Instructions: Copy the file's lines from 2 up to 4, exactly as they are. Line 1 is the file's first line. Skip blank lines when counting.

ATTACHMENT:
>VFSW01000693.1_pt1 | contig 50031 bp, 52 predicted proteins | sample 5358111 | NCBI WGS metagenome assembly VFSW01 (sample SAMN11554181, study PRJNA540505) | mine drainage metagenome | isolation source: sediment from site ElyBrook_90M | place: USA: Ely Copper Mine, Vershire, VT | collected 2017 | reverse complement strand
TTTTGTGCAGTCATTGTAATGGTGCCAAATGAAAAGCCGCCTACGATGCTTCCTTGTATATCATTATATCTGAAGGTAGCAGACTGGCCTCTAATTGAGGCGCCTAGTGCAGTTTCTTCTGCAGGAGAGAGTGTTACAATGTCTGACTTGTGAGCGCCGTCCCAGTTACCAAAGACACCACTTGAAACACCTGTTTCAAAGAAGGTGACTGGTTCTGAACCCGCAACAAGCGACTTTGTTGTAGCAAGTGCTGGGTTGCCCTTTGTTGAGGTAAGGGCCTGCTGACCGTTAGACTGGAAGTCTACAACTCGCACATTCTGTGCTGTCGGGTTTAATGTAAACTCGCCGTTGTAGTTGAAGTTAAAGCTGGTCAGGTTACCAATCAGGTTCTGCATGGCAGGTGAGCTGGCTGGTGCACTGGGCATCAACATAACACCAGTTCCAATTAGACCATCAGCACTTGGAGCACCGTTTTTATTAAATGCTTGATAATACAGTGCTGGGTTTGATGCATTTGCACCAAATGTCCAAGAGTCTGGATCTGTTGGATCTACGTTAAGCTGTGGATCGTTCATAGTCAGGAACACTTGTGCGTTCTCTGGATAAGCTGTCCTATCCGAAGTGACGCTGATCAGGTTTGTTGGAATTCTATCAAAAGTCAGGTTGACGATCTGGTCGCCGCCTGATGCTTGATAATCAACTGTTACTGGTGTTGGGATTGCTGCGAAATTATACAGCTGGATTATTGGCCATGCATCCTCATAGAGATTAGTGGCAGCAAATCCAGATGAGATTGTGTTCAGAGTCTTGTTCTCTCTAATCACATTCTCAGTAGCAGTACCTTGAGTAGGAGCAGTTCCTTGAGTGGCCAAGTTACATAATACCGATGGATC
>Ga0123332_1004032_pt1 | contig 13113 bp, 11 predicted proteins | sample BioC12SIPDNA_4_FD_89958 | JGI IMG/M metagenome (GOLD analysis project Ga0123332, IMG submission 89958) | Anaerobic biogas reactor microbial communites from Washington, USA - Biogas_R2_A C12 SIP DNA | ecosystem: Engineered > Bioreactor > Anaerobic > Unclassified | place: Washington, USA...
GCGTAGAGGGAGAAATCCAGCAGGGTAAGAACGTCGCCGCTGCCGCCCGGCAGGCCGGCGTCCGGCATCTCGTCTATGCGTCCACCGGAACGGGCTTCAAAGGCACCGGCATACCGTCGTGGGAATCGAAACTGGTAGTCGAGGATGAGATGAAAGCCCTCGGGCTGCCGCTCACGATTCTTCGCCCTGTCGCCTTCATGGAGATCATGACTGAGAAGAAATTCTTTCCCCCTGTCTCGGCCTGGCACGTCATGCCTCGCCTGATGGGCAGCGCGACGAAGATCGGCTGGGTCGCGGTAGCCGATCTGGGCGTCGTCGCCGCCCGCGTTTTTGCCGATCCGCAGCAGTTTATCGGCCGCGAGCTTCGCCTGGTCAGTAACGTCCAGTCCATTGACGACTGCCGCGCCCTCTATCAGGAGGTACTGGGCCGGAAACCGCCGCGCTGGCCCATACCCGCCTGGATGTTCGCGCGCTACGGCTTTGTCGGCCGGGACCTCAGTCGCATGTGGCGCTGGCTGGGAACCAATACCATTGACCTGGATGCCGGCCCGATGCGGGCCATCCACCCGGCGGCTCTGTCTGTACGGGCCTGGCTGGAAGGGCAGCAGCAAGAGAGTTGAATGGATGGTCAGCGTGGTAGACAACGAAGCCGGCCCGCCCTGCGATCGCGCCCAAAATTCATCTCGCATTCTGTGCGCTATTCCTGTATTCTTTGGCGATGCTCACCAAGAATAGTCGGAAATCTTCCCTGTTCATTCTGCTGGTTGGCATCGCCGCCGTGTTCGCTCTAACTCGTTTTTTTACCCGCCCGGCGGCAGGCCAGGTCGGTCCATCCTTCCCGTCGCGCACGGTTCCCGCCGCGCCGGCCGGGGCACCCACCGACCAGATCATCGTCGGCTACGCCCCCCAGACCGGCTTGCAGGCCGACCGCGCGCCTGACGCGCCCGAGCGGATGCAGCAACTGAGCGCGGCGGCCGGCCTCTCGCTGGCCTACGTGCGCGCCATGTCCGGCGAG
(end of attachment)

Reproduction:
TTTTGTGCAGTCATTGTAATGGTGCCAAATGAAAAGCCGCCTACGATGCTTCCTTGTATATCATTATATCTGAAGGTAGCAGACTGGCCTCTAATTGAGGCGCCTAGTGCAGTTTCTTCTGCAGGAGAGAGTGTTACAATGTCTGACTTGTGAGCGCCGTCCCAGTTACCAAAGACACCACTTGAAACACCTGTTTCAAAGAAGGTGACTGGTTCTGAACCCGCAACAAGCGACTTTGTTGTAGCAAGTGCTGGGTTGCCCTTTGTTGAGGTAAGGGCCTGCTGACCGTTAGACTGGAAGTCTACAACTCGCACATTCTGTGCTGTCGGGTTTAATGTAAACTCGCCGTTGTAGTTGAAGTTAAAGCTGGTCAGGTTACCAATCAGGTTCTGCATGGCAGGTGAGCTGGCTGGTGCACTGGGCATCAACATAACACCAGTTCCAATTAGACCATCAGCACTTGGAGCACCGTTTTTATTAAATGCTTGATAATACAGTGCTGGGTTTGATGCATTTGCACCAAATGTCCAAGAGTCTGGATCTGTTGGATCTACGTTAAGCTGTGGATCGTTCATAGTCAGGAACACTTGTGCGTTCTCTGGATAAGCTGTCCTATCCGAAGTGACGCTGATCAGGTTTGTTGGAATTCTATCAAAAGTCAGGTTGACGATCTGGTCGCCGCCTGATGCTTGATAATCAACTGTTACTGGTGTTGGGATTGCTGCGAAATTATACAGCTGGATTATTGGCCATGCATCCTCATAGAGATTAGTGGCAGCAAATCCAGATGAGATTGTGTTCAGAGTCTTGTTCTCTCTAATCACATTCTCAGTAGCAGTACCTTGAGTAGGAGCAGTTCCTTGAGTGGCCAAGTTACATAATACCGATGGATC
>Ga0123332_1004032_pt1 | contig 13113 bp, 11 predicted proteins | sample BioC12SIPDNA_4_FD_89958 | JGI IMG/M metagenome (GOLD analysis project Ga0123332, IMG submission 89958) | Anaerobic biogas reactor microbial communites from Washington, USA - Biogas_R2_A C12 SIP DNA | ecosystem: Engineered > Bioreactor > Anaerobic > Unclassified | place: Washington, USA...
GCGTAGAGGGAGAAATCCAGCAGGGTAAGAACGTCGCCGCTGCCGCCCGGCAGGCCGGCGTCCGGCATCTCGTCTATGCGTCCACCGGAACGGGCTTCAAAGGCACCGGCATACCGTCGTGGGAATCGAAACTGGTAGTCGAGGATGAGATGAAAGCCCTCGGGCTGCCGCTCACGATTCTTCGCCCTGTCGCCTTCATGGAGATCATGACTGAGAAGAAATTCTTTCCCCCTGTCTCGGCCTGGCACGTCATGCCTCGCCTGATGGGCAGCGCGACGAAGATCGGCTGGGTCGCGGTAGCCGATCTGGGCGTCGTCGCCGCCCGCGTTTTTGCCGATCCGCAGCAGTTTATCGGCCGCGAGCTTCGCCTGGTCAGTAACGTCCAGTCCATTGACGACTGCCGCGCCCTCTATCAGGAGGTACTGGGCCGGAAACCGCCGCGCTGGCCCATACCCGCCTGGATGTTCGCGCGCTACGGCTTTGTCGGCCGGGACCTCAGTCGCATGTGGCGCTGGCTGGGAACCAATACCATTGACCTGGATGCCGGCCCGATGCGGGCCATCCACCCGGCGGCTCTGTCTGTACGGGCCTGGCTGGAAGGGCAGCAGCAAGAGAGTTGAATGGATGGTCAGCGTGGTAGACAACGAAGCCGGCCCGCCCTGCGATCGCGCCCAAAATTCATCTCGCATTCTGTGCGCTATTCCTGTATTCTTTGGCGATGCTCACCAAGAATAGTCGGAAATCTTCCCTGTTCATTCTGCTGGTTGGCATCGCCGCCGTGTTCGCTCTAACTCGTTTTTTTACCCGCCCGGCGGCAGGCCAGGTCGGTCCATCCTTCCCGTCGCGCACGGTTCCCGCCGCGCCGGCCGGGGCACCCACCGACCAGATCATCGTCGGCTACGCCCCCCAGACCGGCTTGCAGGCCGACCGCGCGCCTGACGCGCCCGAGCGGATGCAGCAACTGAGCGCGGCGGCCGGCCTCTCGCTGGCCTACGTGCGCGCCATGTCCGGCGAG